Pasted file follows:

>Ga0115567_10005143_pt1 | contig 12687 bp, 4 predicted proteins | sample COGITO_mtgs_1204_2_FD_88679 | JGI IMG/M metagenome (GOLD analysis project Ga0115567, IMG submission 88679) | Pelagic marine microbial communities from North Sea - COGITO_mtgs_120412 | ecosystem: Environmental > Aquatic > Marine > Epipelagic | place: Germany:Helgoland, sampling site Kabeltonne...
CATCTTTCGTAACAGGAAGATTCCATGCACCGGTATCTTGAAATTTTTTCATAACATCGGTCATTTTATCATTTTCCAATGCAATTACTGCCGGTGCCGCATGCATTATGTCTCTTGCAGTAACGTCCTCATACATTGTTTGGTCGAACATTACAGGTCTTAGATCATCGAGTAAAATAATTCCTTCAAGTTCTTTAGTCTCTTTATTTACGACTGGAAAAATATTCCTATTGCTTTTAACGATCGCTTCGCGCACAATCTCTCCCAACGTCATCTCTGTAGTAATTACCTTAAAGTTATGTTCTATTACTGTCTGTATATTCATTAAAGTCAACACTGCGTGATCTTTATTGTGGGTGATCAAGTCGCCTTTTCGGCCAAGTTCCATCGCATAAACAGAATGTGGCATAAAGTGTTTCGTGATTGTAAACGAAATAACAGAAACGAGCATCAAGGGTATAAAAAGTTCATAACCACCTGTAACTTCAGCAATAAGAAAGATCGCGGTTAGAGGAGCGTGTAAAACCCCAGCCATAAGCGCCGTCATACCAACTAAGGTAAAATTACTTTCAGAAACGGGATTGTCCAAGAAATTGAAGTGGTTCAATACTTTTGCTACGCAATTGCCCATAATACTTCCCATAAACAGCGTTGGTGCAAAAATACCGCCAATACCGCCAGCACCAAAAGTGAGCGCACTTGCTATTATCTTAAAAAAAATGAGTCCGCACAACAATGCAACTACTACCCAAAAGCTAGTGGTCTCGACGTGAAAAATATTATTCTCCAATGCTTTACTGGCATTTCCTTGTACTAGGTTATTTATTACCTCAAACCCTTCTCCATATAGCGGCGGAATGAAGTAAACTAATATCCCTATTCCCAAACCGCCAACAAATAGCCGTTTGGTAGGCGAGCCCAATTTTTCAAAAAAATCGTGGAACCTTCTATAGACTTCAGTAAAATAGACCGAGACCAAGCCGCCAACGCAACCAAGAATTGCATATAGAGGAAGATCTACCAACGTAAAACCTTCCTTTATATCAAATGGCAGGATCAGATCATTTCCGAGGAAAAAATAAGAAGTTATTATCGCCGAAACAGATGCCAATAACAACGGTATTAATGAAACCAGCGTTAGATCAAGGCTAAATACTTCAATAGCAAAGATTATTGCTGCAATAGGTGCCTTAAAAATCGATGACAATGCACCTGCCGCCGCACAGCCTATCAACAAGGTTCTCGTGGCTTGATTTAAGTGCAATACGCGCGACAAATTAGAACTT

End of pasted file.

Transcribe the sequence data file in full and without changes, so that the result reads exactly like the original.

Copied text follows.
>Ga0115567_10005143_pt1 | contig 12687 bp, 4 predicted proteins | sample COGITO_mtgs_1204_2_FD_88679 | JGI IMG/M metagenome (GOLD analysis project Ga0115567, IMG submission 88679) | Pelagic marine microbial communities from North Sea - COGITO_mtgs_120412 | ecosystem: Environmental > Aquatic > Marine > Epipelagic | place: Germany:Helgoland, sampling site Kabeltonne...
CATCTTTCGTAACAGGAAGATTCCATGCACCGGTATCTTGAAATTTTTTCATAACATCGGTCATTTTATCATTTTCCAATGCAATTACTGCCGGTGCCGCATGCATTATGTCTCTTGCAGTAACGTCCTCATACATTGTTTGGTCGAACATTACAGGTCTTAGATCATCGAGTAAAATAATTCCTTCAAGTTCTTTAGTCTCTTTATTTACGACTGGAAAAATATTCCTATTGCTTTTAACGATCGCTTCGCGCACAATCTCTCCCAACGTCATCTCTGTAGTAATTACCTTAAAGTTATGTTCTATTACTGTCTGTATATTCATTAAAGTCAACACTGCGTGATCTTTATTGTGGGTGATCAAGTCGCCTTTTCGGCCAAGTTCCATCGCATAAACAGAATGTGGCATAAAGTGTTTCGTGATTGTAAACGAAATAACAGAAACGAGCATCAAGGGTATAAAAAGTTCATAACCACCTGTAACTTCAGCAATAAGAAAGATCGCGGTTAGAGGAGCGTGTAAAACCCCAGCCATAAGCGCCGTCATACCAACTAAGGTAAAATTACTTTCAGAAACGGGATTGTCCAAGAAATTGAAGTGGTTCAATACTTTTGCTACGCAATTGCCCATAATACTTCCCATAAACAGCGTTGGTGCAAAAATACCGCCAATACCGCCAGCACCAAAAGTGAGCGCACTTGCTATTATCTTAAAAAAAATGAGTCCGCACAACAATGCAACTACTACCCAAAAGCTAGTGGTCTCGACGTGAAAAATATTATTCTCCAATGCTTTACTGGCATTTCCTTGTACTAGGTTATTTATTACCTCAAACCCTTCTCCATATAGCGGCGGAATGAAGTAAACTAATATCCCTATTCCCAAACCGCCAACAAATAGCCGTTTGGTAGGCGAGCCCAATTTTTCAAAAAAATCGTGGAACCTTCTATAGACTTCAGTAAAATAGACCGAGACCAAGCCGCCAACGCAACCAAGAATTGCATATAGAGGAAGATCTACCAACGTAAAACCTTCCTTTATATCAAATGGCAGGATCAGATCATTTCCGAGGAAAAAATAAGAAGTTATTATCGCCGAAACAGATGCCAATAACAACGGTATTAATGAAACCAGCGTTAGATCAAGGCTAAATACTTCAATAGCAAAGATTATTGCTGCAATAGGTGCCTTAAAAATCGATGACAATGCACCTGCCGCCGCACAGCCTATCAACAAGGTTCTCGTGGCTTGATTTAAGTGCAATACGCGCGACAAATTAGAACTT